• Nate Adams

Review: Tom Hanks headliner 'Greyhound' floats adrift


Courtesy of Apple TV+

I doubt anyone will argue that Tom Hanks isn’t a national icon and is basically our cinematic father-figure. There are few movies in Hanks career that haven’t lived up to audiences expectations which makes his new movie “Greyhound” a shocking disappointment.

Joining a rare club of bad Tom Hanks movies that includes “Inferno,” and “Larry Crowne,” “Greyhound” is a 90 minute clunker that, when not showing a harrowing close-up on Hanks, is riddled with poorly defined characters who fail to hold the screen.


One can’t help but think the film - originally scheduled for a wide theatrical release back in May - might have been salvaged in the theatrical setting as the film looks weak on a flat screen and was obviously tailored for the IMAX treatment. And while the sound mixing is worth applauding, my decent audio system couldn’t do justice to what the filmmakers had intended. If anything “Greyhound“ proves how vital theaters still are.


The film is centered around World War II and concerns the efforts to provide Britain with supplies and troops via naval convoys at sea on the Atlantic, which enemy forces - notably a German U-Boat dubbed “wolf packs” - often stalk and sink. “Greyhound” was adapted by Hanks from C.S. Forester’s novel “The Good Shepherd” and clearly the actor has made the movie with his heart on his sleeve, using the film as a celebration of patriotism and duty but not as a showcase for himself. (Okay maybe a little as a showcase for himself).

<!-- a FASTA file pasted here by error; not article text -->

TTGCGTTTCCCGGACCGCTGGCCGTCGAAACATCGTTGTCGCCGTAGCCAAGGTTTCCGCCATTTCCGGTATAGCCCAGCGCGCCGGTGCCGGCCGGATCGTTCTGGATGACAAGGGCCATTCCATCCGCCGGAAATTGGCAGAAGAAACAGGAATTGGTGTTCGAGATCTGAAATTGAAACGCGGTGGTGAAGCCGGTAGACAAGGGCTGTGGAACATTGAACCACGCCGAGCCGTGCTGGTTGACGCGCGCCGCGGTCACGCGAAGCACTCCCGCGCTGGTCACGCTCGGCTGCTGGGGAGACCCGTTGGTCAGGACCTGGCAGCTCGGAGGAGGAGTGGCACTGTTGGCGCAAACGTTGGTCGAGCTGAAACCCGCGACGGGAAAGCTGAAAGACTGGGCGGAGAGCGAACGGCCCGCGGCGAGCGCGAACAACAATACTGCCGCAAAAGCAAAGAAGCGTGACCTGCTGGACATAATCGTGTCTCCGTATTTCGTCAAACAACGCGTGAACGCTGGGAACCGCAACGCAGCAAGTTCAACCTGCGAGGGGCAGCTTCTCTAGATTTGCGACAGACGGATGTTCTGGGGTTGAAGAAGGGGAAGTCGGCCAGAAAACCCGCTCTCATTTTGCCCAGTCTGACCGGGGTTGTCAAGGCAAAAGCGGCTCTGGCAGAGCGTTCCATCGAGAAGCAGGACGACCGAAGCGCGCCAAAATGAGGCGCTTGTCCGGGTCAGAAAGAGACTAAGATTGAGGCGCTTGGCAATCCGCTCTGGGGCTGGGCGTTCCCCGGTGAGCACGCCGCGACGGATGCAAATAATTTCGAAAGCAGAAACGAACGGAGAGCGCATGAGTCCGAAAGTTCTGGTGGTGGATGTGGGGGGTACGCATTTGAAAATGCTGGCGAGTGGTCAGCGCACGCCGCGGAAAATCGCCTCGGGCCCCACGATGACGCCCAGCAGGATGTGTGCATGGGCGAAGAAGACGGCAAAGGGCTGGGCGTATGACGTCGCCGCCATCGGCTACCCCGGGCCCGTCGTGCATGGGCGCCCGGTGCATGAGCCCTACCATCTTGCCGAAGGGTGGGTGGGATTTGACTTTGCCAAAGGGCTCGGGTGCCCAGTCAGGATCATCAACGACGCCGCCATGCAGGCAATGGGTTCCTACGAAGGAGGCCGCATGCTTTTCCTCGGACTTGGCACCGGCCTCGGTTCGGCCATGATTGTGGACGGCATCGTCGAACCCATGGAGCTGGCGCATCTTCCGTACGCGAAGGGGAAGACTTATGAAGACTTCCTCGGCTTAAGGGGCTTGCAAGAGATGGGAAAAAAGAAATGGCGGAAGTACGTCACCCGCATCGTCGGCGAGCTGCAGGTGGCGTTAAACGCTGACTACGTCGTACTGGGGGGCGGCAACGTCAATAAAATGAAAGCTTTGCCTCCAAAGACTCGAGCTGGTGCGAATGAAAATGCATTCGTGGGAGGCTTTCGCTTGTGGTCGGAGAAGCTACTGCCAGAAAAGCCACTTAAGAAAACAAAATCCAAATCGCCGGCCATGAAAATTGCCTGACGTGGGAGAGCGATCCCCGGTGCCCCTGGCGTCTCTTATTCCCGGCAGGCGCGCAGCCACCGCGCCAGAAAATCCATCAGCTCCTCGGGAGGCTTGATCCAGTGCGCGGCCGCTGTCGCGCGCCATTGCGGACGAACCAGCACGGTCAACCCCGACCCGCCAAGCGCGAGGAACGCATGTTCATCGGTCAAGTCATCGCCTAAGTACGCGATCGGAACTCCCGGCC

Taking place over a few days in 1942, “Greyhound” asserts some creative liberties with the real life, decades-long Battle of the Atlantic. The titular American destroyer, leader of a squad that includes Candaian and British allies, is led by Ernest Krause (Hanks) an aging officer with zero experience in battle. At the beginning of the film we’re told there are portions of the Atlantic devoid of air protection, signaling Krause and his crew - for hours on end - will be tested for durability and strength as they cross into enemy territory with a German U-Boat hot on their tails.


Those first twenty minutes (the film clocks in just under the 90 minute mark) lays the foundation for an episodic sea thriller meant to encapsulate its audience, but instead Hanks script never gets a lid on the material and fails to add tension in the ensuing 45 minutes. Mainly because Krause isn’t an intriguing character and Hanks fails to give him much depth beyond praying before dinner. This guy is supposed to be inexperienced, but his flaws are only briefly mentioned in passing, thus giving Hanks another rousing hero to save the day which is how “Greyhound” stumbles into typical WWII movie redundancy.


The obvious comparisons are the emotional strain Hanks put on display in “Captain Phillips” and “Sully,” two heroes that faced insurmountable odds and managed to save the day. Krause lacks the bite or tenacity of Hank’s usual steady and solid screen presence. Where’s the charisma seen in “Catch Me If You Can?” Or the grit from “Bridge of Spies?” Part of me was waiting for Hanks to embrace the character and try something new and instead it came up flat, which doesn’t happen too often for the two time Oscar winner.


Director Aaron Schnider manages to sneak in a few visual cues worthy of mentioning: like how we see the Wolf-Pack U-boat descend from the water like the shark from “Jaws,” or how enemy torpedoes slink by and barely miss the edge of the Greyhound. These standoffs between the vessels are moderately crafted and elevate the underwhelming lead performance at its core, as well as the crew members who are basic stock characters borrowed from every war movie ever made. Yet with no human characters to truly empathize or relate too, all these missiles and dodged bullets don’t really hold any weight.


To add insult to injury, there's a flashback that showcases Elizabeth Shue playing Krause’s love interest (I’m assuming his wife: the movie doesn’t say) for literally two seconds in an effort to showcase emotional levity, but like much of “Greyhound” that too felt like a cheap gimmick.


Grade: C-


GREYHOUND premieres on Apple TV+ Friday July 10th.